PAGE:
There are two take aways from Killer Heels on view at the Brooklyn Museum. One: women's shoes through the ages have been designed to keep the wearer down: trammeled and unbalanced in teetering pinnacles. And, two: everything old is new again.
Now, I like my heels as much as the next girl, even if that girl happens to be Carrie Bradshaw. I trace my obsession with shoes to when I was six. We had just made the annual pilgrimage to Best & Co. to buy our school shoes. The following day, I was sitting on our front stoop while my mother swept the sidewalk in front of our brownstone. Because I’d outgrown my sneakers, I was wearing my brand new oxfords. Back then things were simpler and also more complicated: us kids owned just three pairs of shoes: sneakers, school shoes and party shoes. Stores were more specialized — I don't think Best & Co. carried sneakers; we bought ours, like everybody else, at Melnikoff's on York Avenue and this entailed a separate shopping trip. My de rigueur party mary janes, which would have come from Best's, hadn't been purchased yet, perhaps because my party going needs weren't pressing and with the sticker shock of outfitting four children, my mother put off that purchase for another day.
In any event, while my mother wasn't paying attention, I took off my new shoes and put them on the steps beside me. Being six and easily distracted, when I got up and went inside, I left them behind. By the time my mother realized what had happened and ran outside to retrieve them, they were gone.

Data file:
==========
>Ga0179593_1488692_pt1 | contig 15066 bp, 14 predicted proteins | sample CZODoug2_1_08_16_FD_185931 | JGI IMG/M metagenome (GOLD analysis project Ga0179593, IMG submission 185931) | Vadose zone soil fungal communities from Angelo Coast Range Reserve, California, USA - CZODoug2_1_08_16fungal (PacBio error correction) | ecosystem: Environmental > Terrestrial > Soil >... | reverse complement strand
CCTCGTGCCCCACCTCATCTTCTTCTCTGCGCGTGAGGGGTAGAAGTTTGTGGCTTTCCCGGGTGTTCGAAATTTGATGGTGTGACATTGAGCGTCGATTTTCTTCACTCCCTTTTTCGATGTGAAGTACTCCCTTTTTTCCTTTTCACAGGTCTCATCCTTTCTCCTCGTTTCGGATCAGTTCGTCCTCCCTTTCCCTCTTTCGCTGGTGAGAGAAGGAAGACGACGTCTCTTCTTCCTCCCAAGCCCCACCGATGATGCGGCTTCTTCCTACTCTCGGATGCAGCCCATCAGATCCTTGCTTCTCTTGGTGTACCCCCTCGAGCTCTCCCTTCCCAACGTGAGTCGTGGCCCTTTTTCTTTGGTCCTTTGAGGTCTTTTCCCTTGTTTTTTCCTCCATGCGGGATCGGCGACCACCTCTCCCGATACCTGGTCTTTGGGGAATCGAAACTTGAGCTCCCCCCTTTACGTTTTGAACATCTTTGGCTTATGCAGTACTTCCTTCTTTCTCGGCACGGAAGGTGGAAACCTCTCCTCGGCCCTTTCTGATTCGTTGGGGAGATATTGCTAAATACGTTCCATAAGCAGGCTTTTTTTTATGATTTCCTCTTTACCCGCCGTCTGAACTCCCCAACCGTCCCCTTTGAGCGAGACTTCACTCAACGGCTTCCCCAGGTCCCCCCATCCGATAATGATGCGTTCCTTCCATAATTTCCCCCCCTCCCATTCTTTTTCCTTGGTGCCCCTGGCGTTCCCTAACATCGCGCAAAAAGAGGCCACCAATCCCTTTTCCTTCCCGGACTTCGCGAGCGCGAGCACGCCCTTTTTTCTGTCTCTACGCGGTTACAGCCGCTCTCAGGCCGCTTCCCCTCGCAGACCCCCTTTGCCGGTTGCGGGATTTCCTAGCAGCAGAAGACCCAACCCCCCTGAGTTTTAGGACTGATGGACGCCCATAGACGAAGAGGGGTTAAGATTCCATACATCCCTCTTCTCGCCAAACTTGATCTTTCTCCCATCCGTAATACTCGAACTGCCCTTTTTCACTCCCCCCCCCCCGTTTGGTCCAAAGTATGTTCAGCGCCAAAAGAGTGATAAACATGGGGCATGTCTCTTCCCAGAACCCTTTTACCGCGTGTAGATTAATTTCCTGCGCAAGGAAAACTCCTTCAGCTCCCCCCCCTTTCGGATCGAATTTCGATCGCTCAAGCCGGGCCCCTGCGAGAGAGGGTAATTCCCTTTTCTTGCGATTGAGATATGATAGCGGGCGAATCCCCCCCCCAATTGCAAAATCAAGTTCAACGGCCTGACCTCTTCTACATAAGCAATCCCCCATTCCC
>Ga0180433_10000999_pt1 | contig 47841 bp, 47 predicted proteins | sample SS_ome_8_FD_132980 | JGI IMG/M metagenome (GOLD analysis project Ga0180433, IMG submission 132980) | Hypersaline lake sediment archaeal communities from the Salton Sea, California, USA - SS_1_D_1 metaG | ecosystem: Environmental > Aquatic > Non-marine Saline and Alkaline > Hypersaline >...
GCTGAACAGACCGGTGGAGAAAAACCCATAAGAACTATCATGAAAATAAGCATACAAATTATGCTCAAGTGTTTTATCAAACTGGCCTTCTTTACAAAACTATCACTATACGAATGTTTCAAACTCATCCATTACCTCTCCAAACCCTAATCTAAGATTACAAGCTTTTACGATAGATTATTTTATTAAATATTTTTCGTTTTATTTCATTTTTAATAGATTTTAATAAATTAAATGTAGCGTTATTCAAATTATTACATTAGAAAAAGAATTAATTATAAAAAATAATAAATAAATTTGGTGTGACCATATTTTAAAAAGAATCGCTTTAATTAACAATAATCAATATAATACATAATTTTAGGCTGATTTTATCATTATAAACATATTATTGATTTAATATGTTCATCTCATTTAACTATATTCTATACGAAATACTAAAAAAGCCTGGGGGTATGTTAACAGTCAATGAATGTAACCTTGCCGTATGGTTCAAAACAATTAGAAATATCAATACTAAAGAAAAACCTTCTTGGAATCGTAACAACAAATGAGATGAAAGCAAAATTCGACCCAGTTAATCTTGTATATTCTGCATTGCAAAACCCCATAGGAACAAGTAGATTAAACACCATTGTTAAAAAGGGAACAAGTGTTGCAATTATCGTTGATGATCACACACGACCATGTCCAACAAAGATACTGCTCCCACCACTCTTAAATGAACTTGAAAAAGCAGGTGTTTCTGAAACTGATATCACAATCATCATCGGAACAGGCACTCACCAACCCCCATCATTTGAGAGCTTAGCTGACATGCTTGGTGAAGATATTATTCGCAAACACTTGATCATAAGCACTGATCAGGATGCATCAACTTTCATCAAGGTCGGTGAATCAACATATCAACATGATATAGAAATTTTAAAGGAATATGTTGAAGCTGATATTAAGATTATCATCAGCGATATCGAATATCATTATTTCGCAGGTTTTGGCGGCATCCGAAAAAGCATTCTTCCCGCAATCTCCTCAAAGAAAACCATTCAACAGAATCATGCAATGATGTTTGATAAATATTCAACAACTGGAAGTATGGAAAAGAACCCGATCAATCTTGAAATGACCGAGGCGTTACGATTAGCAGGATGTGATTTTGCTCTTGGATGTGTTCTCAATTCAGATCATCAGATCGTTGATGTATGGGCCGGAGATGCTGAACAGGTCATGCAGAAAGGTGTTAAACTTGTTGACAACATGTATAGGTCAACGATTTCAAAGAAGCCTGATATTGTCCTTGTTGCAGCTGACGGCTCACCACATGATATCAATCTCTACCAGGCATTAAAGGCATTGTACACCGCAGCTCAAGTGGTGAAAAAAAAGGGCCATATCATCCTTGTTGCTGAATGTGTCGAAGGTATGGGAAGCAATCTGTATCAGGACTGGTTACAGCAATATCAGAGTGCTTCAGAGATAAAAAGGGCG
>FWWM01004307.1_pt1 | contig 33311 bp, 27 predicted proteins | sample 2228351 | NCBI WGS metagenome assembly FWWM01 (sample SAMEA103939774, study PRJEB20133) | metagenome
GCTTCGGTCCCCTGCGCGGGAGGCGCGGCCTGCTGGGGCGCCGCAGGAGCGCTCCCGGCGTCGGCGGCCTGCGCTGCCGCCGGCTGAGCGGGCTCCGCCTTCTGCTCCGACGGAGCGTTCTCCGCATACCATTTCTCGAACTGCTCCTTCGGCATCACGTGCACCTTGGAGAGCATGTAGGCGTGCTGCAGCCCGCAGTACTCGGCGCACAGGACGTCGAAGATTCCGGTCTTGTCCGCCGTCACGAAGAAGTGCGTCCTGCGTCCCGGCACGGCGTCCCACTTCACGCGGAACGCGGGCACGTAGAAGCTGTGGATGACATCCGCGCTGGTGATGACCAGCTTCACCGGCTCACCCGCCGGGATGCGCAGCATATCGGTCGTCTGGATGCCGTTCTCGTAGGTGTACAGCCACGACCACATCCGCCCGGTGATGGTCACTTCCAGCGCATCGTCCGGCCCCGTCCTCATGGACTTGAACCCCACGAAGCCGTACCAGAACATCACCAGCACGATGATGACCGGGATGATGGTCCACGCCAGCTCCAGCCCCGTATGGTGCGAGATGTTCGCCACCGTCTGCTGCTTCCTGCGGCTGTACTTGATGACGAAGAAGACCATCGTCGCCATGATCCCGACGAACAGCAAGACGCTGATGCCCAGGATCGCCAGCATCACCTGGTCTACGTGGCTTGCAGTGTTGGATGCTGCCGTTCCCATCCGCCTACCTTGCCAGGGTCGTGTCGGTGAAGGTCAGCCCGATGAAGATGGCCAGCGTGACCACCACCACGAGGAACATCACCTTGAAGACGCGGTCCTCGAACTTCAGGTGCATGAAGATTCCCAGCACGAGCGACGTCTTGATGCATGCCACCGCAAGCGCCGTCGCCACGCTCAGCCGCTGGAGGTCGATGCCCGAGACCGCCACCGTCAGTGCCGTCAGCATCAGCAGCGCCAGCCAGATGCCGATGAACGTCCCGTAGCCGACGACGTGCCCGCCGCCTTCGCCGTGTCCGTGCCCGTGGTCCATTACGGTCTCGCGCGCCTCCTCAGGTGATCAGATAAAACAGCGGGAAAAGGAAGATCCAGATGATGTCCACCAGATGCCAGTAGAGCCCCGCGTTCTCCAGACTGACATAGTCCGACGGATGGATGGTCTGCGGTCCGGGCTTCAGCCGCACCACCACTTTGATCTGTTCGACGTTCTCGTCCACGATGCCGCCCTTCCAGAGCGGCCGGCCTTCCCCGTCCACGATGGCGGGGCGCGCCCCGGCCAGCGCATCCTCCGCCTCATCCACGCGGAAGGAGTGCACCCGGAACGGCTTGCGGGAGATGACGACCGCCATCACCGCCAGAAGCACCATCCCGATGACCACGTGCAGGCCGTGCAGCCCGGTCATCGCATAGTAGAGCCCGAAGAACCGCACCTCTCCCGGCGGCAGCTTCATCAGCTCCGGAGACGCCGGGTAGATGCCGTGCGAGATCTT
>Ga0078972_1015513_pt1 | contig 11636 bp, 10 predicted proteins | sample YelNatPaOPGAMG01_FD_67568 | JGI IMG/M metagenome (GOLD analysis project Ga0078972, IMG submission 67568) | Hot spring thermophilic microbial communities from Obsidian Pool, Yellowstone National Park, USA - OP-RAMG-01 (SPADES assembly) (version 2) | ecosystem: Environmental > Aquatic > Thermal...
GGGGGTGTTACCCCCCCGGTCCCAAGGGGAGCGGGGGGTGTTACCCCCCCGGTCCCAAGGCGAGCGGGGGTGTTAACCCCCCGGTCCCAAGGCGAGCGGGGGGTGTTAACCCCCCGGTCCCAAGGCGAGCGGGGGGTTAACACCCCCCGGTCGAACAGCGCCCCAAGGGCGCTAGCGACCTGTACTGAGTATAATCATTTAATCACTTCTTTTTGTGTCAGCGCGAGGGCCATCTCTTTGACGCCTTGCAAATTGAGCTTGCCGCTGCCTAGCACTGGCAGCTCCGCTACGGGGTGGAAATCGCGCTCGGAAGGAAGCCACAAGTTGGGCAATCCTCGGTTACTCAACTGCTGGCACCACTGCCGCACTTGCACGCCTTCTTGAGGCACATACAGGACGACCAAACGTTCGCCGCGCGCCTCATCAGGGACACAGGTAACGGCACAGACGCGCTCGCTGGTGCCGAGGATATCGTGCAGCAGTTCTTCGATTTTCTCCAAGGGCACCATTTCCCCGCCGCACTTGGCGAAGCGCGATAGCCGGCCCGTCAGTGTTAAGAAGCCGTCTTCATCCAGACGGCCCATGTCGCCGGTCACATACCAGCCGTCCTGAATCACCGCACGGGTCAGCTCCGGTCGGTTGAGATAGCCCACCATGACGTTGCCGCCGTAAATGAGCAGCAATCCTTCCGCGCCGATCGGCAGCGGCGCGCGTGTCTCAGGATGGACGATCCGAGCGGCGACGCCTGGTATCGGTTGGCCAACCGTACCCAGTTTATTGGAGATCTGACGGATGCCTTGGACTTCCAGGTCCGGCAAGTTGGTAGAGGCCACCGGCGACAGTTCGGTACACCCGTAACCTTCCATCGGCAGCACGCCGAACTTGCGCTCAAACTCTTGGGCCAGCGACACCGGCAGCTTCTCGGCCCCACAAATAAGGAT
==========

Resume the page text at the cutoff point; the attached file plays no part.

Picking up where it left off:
Of course, I was roundly scolded for being so careless, but the real punishment came when I was forced to wear a pair of white drum majorette boots with red tassels, part of a costume of my sister's, the only footwear that fit me. The problem was it was a Sunday and in the 1960s shops were closed on Sundays. It wouldn't have been so bad if we were going to spend the day at home, but we'd been invited to a barbecue on Long Island and so my humiliation at having to wear the horrid boots was public. Clearly, it made a lasting impression on me for I now possess the perfect shoe for every occasion.
But back to the Brooklyn show. Here, the emphasis is on the exotic. There's everything from the elevated 11” wooden Nalins Ottoman Empire ladies wore in the baths to keep their feet high above the water, to the most outrageous contemporary designs.
The show provides a heavy dose of fetishism, with plenty of stilettos and lots of boots. One pair, red and black high button boots from 1900, would be quaint except they're thigh high giving off more than a whiff of gilded age burlesque. There's a clip from a Betty Page film which shows her hobbling around in a pair of impossibly high — nearly vertical — pumps that, oddly, appear two or three sizes too big for her judging from the gap at the back. This kind of outré heel is seen in quite possibly the most extreme pair in the show: Christian Louboutin toe shoe stilettos, Fetish Ballerinas. God, they were weird.